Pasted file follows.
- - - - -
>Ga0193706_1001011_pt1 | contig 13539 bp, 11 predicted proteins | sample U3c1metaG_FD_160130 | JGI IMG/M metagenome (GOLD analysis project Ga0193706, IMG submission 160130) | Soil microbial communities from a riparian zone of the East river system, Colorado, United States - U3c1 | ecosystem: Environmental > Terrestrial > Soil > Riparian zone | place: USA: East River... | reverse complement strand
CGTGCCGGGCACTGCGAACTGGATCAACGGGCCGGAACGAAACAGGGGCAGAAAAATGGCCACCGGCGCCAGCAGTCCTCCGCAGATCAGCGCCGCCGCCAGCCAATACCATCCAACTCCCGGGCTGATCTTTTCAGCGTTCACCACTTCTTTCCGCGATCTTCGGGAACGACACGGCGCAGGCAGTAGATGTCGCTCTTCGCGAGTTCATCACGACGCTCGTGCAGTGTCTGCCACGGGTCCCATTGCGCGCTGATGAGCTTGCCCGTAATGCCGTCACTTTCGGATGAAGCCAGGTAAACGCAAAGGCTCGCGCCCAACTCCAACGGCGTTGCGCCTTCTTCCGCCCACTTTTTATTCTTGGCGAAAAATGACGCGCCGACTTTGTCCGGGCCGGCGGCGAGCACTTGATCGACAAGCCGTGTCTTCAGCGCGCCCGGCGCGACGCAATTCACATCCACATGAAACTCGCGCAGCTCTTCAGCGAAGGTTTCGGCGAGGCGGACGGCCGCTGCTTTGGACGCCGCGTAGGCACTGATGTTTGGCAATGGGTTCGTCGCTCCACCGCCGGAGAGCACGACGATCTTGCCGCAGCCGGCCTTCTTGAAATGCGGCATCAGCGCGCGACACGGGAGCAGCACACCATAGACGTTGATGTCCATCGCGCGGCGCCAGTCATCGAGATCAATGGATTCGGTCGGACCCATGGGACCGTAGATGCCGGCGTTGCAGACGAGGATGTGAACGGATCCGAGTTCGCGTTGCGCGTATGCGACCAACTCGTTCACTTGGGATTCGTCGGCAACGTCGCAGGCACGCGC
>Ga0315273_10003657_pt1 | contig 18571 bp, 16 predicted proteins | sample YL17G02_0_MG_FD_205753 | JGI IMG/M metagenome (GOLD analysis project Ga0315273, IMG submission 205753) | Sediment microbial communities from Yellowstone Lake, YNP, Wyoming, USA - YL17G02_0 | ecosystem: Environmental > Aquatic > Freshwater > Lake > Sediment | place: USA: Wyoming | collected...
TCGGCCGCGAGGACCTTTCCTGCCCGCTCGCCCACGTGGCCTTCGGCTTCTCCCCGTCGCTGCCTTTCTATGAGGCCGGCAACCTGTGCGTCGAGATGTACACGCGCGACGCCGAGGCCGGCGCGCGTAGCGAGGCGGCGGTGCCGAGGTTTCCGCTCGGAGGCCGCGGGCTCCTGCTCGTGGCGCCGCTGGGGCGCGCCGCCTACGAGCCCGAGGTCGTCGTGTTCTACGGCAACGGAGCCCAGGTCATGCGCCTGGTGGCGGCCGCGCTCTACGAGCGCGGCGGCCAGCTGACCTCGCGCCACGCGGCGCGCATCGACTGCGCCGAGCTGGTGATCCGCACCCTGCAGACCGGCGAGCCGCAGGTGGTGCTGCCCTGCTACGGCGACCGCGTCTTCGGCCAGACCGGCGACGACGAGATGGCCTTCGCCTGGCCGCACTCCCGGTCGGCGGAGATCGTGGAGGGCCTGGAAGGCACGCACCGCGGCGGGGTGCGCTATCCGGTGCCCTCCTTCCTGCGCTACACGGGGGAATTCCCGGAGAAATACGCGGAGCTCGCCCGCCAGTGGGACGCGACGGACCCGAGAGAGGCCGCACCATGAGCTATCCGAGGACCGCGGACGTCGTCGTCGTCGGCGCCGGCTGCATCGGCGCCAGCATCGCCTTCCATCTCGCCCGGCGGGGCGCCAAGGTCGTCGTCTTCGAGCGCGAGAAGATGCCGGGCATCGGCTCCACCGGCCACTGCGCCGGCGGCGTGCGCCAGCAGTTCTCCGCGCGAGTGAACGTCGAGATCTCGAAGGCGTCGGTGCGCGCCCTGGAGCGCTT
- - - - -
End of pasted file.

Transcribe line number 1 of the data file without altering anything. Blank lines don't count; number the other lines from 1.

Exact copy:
>Ga0193706_1001011_pt1 | contig 13539 bp, 11 predicted proteins | sample U3c1metaG_FD_160130 | JGI IMG/M metagenome (GOLD analysis project Ga0193706, IMG submission 160130) | Soil microbial communities from a riparian zone of the East river system, Colorado, United States - U3c1 | ecosystem: Environmental > Terrestrial > Soil > Riparian zone | place: USA: East River... | reverse complement strand